Tuesday, 16 December 2008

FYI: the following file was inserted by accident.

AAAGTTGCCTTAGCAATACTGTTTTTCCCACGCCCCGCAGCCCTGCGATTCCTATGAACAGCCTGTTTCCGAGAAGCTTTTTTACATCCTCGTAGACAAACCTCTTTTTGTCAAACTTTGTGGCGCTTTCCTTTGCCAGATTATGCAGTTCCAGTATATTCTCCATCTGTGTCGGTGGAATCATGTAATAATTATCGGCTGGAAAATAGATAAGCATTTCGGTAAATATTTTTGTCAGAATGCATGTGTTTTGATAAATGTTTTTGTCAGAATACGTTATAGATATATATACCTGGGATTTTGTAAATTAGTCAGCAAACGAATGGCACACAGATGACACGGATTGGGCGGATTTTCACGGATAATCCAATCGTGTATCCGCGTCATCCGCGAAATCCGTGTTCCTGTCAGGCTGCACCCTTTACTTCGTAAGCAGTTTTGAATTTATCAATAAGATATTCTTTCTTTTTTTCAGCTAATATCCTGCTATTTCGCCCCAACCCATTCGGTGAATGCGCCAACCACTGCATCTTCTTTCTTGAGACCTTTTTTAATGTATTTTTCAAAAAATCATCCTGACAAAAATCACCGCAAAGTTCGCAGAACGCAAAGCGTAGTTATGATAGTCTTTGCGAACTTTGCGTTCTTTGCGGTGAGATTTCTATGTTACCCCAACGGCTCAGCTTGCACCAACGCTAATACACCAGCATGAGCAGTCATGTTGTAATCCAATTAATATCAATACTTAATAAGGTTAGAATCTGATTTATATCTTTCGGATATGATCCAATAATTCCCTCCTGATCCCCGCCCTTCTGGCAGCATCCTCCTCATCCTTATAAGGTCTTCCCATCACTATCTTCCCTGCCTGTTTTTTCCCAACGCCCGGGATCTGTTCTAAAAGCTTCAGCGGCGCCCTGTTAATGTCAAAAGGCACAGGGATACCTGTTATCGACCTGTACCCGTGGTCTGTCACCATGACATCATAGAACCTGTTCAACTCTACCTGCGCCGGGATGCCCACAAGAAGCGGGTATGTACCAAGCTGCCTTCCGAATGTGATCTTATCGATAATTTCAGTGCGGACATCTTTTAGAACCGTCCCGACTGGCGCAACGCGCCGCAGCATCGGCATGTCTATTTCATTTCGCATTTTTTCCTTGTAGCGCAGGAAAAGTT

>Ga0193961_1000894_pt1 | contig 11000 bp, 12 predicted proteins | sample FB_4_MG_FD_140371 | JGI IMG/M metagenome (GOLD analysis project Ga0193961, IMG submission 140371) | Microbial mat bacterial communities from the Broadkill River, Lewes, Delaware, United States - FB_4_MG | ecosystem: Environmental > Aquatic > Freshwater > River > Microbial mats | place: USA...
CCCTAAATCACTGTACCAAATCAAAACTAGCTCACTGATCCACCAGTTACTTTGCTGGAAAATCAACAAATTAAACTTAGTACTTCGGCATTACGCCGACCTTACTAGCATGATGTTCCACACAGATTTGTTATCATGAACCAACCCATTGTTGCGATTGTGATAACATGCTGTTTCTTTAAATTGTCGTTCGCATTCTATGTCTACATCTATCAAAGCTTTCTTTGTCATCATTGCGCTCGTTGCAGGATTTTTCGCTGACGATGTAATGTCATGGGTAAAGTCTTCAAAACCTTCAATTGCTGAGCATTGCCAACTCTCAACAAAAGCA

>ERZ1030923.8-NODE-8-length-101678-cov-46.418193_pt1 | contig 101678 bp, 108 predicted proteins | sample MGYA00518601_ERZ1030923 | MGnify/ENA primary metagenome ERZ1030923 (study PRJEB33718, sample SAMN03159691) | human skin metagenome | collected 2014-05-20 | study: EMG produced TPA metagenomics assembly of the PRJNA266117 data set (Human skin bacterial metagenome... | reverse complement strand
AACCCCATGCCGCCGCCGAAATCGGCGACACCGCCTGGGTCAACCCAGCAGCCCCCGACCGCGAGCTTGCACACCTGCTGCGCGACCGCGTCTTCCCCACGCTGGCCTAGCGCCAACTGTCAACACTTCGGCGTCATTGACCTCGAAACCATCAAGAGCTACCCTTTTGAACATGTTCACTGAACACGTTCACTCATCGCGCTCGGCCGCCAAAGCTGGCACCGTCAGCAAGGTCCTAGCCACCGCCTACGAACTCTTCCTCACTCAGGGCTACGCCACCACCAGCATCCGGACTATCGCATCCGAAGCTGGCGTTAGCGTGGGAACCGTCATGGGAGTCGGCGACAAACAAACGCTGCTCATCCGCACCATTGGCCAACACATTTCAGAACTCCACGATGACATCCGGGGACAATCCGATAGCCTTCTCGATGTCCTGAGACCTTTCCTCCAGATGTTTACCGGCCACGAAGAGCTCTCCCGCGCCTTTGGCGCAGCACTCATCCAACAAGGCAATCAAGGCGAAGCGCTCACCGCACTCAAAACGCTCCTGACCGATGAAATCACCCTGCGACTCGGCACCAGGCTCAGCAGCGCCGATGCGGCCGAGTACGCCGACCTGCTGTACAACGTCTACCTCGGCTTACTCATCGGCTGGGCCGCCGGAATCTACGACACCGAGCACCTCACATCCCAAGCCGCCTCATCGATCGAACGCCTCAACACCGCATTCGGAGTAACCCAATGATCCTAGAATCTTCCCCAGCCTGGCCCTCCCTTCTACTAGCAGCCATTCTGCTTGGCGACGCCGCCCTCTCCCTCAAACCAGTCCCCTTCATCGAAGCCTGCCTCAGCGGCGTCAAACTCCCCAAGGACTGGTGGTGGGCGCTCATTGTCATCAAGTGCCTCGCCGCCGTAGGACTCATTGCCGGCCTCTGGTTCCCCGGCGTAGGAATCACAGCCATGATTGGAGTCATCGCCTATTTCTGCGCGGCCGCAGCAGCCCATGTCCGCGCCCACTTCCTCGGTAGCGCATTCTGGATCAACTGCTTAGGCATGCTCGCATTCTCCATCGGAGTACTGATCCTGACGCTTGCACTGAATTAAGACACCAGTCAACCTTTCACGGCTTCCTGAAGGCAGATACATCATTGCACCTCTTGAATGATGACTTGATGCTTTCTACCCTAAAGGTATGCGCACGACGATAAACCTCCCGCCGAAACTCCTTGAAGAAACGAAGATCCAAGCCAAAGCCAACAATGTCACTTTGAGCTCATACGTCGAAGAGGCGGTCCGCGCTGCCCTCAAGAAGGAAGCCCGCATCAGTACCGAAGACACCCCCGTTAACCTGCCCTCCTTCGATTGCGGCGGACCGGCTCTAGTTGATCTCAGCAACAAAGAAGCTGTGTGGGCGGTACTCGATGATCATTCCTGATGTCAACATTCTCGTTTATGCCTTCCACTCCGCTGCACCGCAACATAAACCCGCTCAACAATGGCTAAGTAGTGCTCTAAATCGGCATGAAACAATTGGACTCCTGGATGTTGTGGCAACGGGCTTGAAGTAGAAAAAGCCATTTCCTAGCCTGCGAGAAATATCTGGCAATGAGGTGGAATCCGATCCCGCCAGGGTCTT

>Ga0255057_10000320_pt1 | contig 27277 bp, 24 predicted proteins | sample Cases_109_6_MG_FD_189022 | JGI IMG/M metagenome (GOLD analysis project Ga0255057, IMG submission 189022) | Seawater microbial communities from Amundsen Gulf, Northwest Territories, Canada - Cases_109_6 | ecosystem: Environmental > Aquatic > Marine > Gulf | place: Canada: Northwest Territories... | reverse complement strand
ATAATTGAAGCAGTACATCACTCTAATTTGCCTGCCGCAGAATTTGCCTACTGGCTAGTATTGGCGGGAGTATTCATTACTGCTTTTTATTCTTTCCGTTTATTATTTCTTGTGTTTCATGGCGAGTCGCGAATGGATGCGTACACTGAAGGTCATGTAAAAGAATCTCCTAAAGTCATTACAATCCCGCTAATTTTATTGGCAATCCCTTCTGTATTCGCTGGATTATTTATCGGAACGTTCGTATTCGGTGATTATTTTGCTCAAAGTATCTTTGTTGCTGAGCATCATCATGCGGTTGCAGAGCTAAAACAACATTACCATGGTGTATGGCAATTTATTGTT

Jane Birkin was born in London on 14 December 1946, the daughter of Judy Campbell, an actress, and David Birkin, a captain in the Royal Navy. She first trod the boards at the age of 17 and met John BARRY, who signed her up in 1965 for his musical comedy Passion Flower Hotel. They married shortly afterwards, and Kate was born in 1967. When she was twenty years old, Jane attracted attention in Blow-up, Antonioni's scandalous film that received recognition at the Cannes Film Festival. In France, Pierre Grimblat was filming Slogan. He was looking for an Englishwoman to play opposite Serge Gainsbourg. The artist was already famous on the fringe of the 1960s teenage pop movement, but he was taking his break-up with Brigitte Bardot hard. Jane went for a screen test; she spoke broken French, knew nothing about her co-star and bore the brunt of his heartache. Gainsbourg, gruffer than ever, gave the frightened young woman a rough time, making her burst into tears in front of the camera. And that was how their mythical love story began in Paris in 1969. They became inseparable, becoming a legend in the 'underground' bars where the post-68 libertarian wind was blowing. Lasciviously languid in voice and body, they recorded Je t'aime moi non plus. Jane lent her ingenuousness to the hackneyed eroticism and was the talk of the town. The heretical single appeared on the Jane Birkin Serge Gainsbourg album, which was released in 1969. On that album Jane sang four tracks on her own, others in duet with Serge, including the timeless 69 année érotique. Censorship went wild, and the record sold a million copies in a matter of months. The couple made the headlines in all the magazines, gained a lot of media attention, and had fun. When Charlotte was born in 1971, Jane took two years off. She resumed her career again in 1973 with Di Doo Dah, her first solo album, and proved herself as a film actress in J. Rouffio's Sept morts sur ordonnance. Even if her performances were eclipsed by the 'erotic kitsch' soppiness at the time, slender Jane willingly played along with the image of the ethereal Englishwoman with which she had been saddled, and contributed to the success of these commercial productions. In 1975 the turbulent lovers were back with Je t'aime moi non plus, the film. In this film, Pygmalion explores a homosexual theme heightened by the ambiguity of his androgynous muse. Puritan France was outraged. The critics panned the film, and Jane, spurned by films, returned to the recording studios. Lolita go home came out in 1975. Jane sang Philippe Labro's lyrics set to Gainsbourg's music. In 1978 it was Ex-fan des sixties and the charm was working. The public was seduced by Jane's slightly acid tone, her half-piercing, half-whispered voice, and the cotton-wool touch she applied to Serge's tortured lyrics. In 1983 Jane had left Serge 2 years beforehand for Jacques Doillon, the director of La fille prodigue and la Pirate, who imposed a decidedly dramatic style on the actress. Gainsbourg was suffering from the separation and confessed it to her discreetly by writing Baby alone in Babylone for her. Jane, a deeply moving interpreter of the writer's inner turmoil, made the collusion of the divided lovers tremble behind each note of fuir le bonheur de peur qu'il ne se sauve, of dessous chics, or of Norma Jean Baker. The Eighties were glamorous, and Jane's life was golden. Lou was born in 1982, her album went gold and directors like Jacques Rivette and Régis Wargnier were in tune with her artistic sensitivity. After Lost song was released in 1987, Jane agreed to appear on stage at the Bataclan 'to shock Serge'.